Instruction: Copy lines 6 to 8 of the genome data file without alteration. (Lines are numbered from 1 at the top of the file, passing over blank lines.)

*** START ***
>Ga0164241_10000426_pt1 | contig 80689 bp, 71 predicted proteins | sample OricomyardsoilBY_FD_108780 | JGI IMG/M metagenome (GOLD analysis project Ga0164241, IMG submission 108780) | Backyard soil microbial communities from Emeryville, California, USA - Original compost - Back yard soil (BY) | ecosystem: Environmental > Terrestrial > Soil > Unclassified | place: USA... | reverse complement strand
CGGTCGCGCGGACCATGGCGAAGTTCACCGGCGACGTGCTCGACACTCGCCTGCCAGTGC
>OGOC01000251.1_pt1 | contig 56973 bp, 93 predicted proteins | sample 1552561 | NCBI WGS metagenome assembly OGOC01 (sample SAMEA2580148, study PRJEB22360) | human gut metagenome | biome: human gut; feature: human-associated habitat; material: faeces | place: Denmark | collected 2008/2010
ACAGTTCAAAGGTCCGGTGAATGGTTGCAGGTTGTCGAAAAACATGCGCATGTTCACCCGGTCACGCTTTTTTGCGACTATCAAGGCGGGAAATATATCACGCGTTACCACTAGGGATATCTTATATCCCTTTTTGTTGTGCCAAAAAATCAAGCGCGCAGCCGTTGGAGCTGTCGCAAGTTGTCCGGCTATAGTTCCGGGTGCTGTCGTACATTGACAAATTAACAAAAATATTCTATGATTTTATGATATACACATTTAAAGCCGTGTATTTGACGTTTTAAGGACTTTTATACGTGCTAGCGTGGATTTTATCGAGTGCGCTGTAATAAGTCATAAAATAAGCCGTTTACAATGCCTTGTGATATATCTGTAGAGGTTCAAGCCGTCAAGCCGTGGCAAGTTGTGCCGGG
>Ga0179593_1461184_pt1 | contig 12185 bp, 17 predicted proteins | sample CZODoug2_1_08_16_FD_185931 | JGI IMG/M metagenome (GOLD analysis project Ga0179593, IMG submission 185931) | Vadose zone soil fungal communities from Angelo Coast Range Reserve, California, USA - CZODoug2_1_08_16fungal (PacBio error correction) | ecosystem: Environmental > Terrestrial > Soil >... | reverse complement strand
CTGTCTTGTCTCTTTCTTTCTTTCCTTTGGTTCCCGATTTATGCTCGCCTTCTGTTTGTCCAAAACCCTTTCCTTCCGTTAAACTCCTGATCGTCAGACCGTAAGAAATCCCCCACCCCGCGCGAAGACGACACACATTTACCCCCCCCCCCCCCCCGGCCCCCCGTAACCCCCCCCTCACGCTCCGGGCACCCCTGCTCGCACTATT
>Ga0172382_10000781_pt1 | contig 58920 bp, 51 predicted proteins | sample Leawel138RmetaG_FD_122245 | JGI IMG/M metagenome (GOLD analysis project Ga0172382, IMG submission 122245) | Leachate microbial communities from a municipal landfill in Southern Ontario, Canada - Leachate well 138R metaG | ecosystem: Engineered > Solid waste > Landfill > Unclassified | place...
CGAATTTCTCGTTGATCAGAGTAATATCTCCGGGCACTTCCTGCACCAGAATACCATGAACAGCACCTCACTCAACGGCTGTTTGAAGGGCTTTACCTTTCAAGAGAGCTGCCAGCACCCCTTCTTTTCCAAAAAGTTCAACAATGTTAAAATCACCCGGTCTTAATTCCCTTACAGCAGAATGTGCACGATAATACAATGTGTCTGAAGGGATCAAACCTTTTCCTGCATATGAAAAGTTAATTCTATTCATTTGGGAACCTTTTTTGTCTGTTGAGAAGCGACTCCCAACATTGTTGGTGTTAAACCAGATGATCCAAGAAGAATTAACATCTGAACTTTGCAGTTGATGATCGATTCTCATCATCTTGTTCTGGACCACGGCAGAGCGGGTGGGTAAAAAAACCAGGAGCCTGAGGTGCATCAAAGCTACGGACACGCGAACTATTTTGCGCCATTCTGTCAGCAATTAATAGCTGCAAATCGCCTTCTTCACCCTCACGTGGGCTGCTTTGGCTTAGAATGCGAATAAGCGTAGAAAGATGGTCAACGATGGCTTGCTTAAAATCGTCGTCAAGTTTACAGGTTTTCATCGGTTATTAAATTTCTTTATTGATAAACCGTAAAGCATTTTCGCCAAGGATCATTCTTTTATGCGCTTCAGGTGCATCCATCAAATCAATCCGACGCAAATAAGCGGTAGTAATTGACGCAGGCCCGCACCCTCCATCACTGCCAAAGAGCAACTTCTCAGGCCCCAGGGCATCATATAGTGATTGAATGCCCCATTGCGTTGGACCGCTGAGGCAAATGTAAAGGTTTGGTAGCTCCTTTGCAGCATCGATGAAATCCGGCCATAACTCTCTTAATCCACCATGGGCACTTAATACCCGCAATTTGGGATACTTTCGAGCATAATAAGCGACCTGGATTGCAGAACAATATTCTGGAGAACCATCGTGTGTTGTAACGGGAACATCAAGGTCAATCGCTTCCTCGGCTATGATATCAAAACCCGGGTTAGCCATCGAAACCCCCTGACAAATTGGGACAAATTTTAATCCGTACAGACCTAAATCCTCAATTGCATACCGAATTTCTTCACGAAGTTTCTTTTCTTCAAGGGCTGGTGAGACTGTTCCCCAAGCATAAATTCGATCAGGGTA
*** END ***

CTGTCTTGTCTCTTTCTTTCTTTCCTTTGGTTCCCGATTTATGCTCGCCTTCTGTTTGTCCAAAACCCTTTCCTTCCGTTAAACTCCTGATCGTCAGACCGTAAGAAATCCCCCACCCCGCGCGAAGACGACACACATTTACCCCCCCCCCCCCCCCGGCCCCCCGTAACCCCCCCCTCACGCTCCGGGCACCCCTGCTCGCACTATT
>Ga0172382_10000781_pt1 | contig 58920 bp, 51 predicted proteins | sample Leawel138RmetaG_FD_122245 | JGI IMG/M metagenome (GOLD analysis project Ga0172382, IMG submission 122245) | Leachate microbial communities from a municipal landfill in Southern Ontario, Canada - Leachate well 138R metaG | ecosystem: Engineered > Solid waste > Landfill > Unclassified | place...
CGAATTTCTCGTTGATCAGAGTAATATCTCCGGGCACTTCCTGCACCAGAATACCATGAACAGCACCTCACTCAACGGCTGTTTGAAGGGCTTTACCTTTCAAGAGAGCTGCCAGCACCCCTTCTTTTCCAAAAAGTTCAACAATGTTAAAATCACCCGGTCTTAATTCCCTTACAGCAGAATGTGCACGATAATACAATGTGTCTGAAGGGATCAAACCTTTTCCTGCATATGAAAAGTTAATTCTATTCATTTGGGAACCTTTTTTGTCTGTTGAGAAGCGACTCCCAACATTGTTGGTGTTAAACCAGATGATCCAAGAAGAATTAACATCTGAACTTTGCAGTTGATGATCGATTCTCATCATCTTGTTCTGGACCACGGCAGAGCGGGTGGGTAAAAAAACCAGGAGCCTGAGGTGCATCAAAGCTACGGACACGCGAACTATTTTGCGCCATTCTGTCAGCAATTAATAGCTGCAAATCGCCTTCTTCACCCTCACGTGGGCTGCTTTGGCTTAGAATGCGAATAAGCGTAGAAAGATGGTCAACGATGGCTTGCTTAAAATCGTCGTCAAGTTTACAGGTTTTCATCGGTTATTAAATTTCTTTATTGATAAACCGTAAAGCATTTTCGCCAAGGATCATTCTTTTATGCGCTTCAGGTGCATCCATCAAATCAATCCGACGCAAATAAGCGGTAGTAATTGACGCAGGCCCGCACCCTCCATCACTGCCAAAGAGCAACTTCTCAGGCCCCAGGGCATCATATAGTGATTGAATGCCCCATTGCGTTGGACCGCTGAGGCAAATGTAAAGGTTTGGTAGCTCCTTTGCAGCATCGATGAAATCCGGCCATAACTCTCTTAATCCACCATGGGCACTTAATACCCGCAATTTGGGATACTTTCGAGCATAATAAGCGACCTGGATTGCAGAACAATATTCTGGAGAACCATCGTGTGTTGTAACGGGAACATCAAGGTCAATCGCTTCCTCGGCTATGATATCAAAACCCGGGTTAGCCATCGAAACCCCCTGACAAATTGGGACAAATTTTAATCCGTACAGACCTAAATCCTCAATTGCATACCGAATTTCTTCACGAAGTTTCTTTTCTTCAAGGGCTGGTGAGACTGTTCCCCAAGCATAAATTCGATCAGGGTA